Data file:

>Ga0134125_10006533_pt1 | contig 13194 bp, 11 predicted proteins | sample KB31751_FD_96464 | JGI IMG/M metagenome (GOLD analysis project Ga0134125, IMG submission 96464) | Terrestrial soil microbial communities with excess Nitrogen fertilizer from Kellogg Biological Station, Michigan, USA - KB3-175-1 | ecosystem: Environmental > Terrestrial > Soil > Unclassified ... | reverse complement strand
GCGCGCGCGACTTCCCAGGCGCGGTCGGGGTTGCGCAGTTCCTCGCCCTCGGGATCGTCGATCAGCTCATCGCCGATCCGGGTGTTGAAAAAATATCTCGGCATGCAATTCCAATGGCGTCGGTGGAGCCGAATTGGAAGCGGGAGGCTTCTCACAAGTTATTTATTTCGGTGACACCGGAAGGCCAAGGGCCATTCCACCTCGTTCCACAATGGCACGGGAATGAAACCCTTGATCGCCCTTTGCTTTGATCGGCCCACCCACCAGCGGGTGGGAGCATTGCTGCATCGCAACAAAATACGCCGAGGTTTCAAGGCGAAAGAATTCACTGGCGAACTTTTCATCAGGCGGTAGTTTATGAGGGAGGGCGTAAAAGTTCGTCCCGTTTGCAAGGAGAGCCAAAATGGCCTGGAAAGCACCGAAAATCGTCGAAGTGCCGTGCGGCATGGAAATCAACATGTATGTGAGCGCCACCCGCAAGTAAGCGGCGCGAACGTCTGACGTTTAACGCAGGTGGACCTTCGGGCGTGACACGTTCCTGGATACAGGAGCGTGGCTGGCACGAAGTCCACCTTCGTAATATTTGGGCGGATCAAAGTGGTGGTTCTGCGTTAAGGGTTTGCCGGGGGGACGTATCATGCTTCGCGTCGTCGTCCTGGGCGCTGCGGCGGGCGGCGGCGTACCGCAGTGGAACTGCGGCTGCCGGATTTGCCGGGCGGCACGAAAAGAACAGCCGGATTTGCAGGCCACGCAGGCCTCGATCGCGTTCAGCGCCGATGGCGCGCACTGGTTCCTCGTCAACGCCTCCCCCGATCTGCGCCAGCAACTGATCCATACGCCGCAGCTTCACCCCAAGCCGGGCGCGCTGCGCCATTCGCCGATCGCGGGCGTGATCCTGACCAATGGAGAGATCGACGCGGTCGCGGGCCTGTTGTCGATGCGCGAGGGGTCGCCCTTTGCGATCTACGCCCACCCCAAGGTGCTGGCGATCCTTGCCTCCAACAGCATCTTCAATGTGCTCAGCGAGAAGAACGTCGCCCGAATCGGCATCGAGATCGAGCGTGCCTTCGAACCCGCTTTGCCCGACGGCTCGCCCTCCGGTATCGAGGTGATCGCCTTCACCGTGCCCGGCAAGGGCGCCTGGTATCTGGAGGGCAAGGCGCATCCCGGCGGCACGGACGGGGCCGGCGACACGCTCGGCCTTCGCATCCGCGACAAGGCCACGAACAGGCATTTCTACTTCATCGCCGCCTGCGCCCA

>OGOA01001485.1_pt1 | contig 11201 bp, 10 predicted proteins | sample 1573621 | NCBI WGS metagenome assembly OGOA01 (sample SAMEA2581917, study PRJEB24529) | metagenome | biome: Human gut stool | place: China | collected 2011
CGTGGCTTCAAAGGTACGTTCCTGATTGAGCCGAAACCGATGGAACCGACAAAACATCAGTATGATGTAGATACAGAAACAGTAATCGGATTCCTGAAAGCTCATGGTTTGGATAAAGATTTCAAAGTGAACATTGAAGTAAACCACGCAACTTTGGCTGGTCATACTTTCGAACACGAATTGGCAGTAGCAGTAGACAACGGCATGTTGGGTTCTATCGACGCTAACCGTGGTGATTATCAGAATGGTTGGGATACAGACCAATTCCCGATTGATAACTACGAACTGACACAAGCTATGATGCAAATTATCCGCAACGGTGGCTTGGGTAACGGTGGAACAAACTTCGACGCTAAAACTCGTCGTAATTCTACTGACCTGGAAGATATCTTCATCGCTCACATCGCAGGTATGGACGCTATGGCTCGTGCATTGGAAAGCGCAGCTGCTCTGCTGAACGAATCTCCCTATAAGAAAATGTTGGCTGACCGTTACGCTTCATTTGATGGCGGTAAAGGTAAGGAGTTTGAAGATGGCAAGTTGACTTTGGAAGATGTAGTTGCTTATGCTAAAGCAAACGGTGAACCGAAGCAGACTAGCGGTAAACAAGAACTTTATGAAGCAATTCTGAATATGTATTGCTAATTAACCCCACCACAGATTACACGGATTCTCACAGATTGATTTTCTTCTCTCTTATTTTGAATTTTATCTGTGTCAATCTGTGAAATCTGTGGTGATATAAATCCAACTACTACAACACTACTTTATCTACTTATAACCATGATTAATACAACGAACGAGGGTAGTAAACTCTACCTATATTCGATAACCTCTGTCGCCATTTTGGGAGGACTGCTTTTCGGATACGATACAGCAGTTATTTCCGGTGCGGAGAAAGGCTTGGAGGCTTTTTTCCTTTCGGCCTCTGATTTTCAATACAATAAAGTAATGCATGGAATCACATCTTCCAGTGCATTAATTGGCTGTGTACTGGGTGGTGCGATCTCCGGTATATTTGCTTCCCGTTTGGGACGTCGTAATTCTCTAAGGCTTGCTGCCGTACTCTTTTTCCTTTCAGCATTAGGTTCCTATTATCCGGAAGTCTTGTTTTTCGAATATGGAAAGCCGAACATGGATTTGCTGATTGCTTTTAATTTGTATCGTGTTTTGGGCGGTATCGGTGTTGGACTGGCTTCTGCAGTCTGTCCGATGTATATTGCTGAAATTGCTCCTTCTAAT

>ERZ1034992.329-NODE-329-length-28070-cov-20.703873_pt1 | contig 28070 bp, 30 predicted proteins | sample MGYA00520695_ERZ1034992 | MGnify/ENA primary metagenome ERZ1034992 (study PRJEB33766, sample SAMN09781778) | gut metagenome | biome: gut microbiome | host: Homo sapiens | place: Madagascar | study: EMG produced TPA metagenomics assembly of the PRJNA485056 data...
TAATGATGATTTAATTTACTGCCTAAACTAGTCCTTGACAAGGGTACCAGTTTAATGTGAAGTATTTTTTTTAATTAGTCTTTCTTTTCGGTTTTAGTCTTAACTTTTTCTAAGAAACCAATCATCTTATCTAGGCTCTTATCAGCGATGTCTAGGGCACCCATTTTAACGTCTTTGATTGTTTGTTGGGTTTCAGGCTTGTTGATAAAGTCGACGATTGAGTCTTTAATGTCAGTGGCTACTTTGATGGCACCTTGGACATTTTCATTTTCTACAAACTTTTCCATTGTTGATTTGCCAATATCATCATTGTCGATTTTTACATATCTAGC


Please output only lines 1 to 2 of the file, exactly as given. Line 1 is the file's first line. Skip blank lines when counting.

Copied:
>Ga0134125_10006533_pt1 | contig 13194 bp, 11 predicted proteins | sample KB31751_FD_96464 | JGI IMG/M metagenome (GOLD analysis project Ga0134125, IMG submission 96464) | Terrestrial soil microbial communities with excess Nitrogen fertilizer from Kellogg Biological Station, Michigan, USA - KB3-175-1 | ecosystem: Environmental > Terrestrial > Soil > Unclassified ... | reverse complement strand
GCGCGCGCGACTTCCCAGGCGCGGTCGGGGTTGCGCAGTTCCTCGCCCTCGGGATCGTCGATCAGCTCATCGCCGATCCGGGTGTTGAAAAAATATCTCGGCATGCAATTCCAATGGCGTCGGTGGAGCCGAATTGGAAGCGGGAGGCTTCTCACAAGTTATTTATTTCGGTGACACCGGAAGGCCAAGGGCCATTCCACCTCGTTCCACAATGGCACGGGAATGAAACCCTTGATCGCCCTTTGCTTTGATCGGCCCACCCACCAGCGGGTGGGAGCATTGCTGCATCGCAACAAAATACGCCGAGGTTTCAAGGCGAAAGAATTCACTGGCGAACTTTTCATCAGGCGGTAGTTTATGAGGGAGGGCGTAAAAGTTCGTCCCGTTTGCAAGGAGAGCCAAAATGGCCTGGAAAGCACCGAAAATCGTCGAAGTGCCGTGCGGCATGGAAATCAACATGTATGTGAGCGCCACCCGCAAGTAAGCGGCGCGAACGTCTGACGTTTAACGCAGGTGGACCTTCGGGCGTGACACGTTCCTGGATACAGGAGCGTGGCTGGCACGAAGTCCACCTTCGTAATATTTGGGCGGATCAAAGTGGTGGTTCTGCGTTAAGGGTTTGCCGGGGGGACGTATCATGCTTCGCGTCGTCGTCCTGGGCGCTGCGGCGGGCGGCGGCGTACCGCAGTGGAACTGCGGCTGCCGGATTTGCCGGGCGGCACGAAAAGAACAGCCGGATTTGCAGGCCACGCAGGCCTCGATCGCGTTCAGCGCCGATGGCGCGCACTGGTTCCTCGTCAACGCCTCCCCCGATCTGCGCCAGCAACTGATCCATACGCCGCAGCTTCACCCCAAGCCGGGCGCGCTGCGCCATTCGCCGATCGCGGGCGTGATCCTGACCAATGGAGAGATCGACGCGGTCGCGGGCCTGTTGTCGATGCGCGAGGGGTCGCCCTTTGCGATCTACGCCCACCCCAAGGTGCTGGCGATCCTTGCCTCCAACAGCATCTTCAATGTGCTCAGCGAGAAGAACGTCGCCCGAATCGGCATCGAGATCGAGCGTGCCTTCGAACCCGCTTTGCCCGACGGCTCGCCCTCCGGTATCGAGGTGATCGCCTTCACCGTGCCCGGCAAGGGCGCCTGGTATCTGGAGGGCAAGGCGCATCCCGGCGGCACGGACGGGGCCGGCGACACGCTCGGCCTTCGCATCCGCGACAAGGCCACGAACAGGCATTTCTACTTCATCGCCGCCTGCGCCCA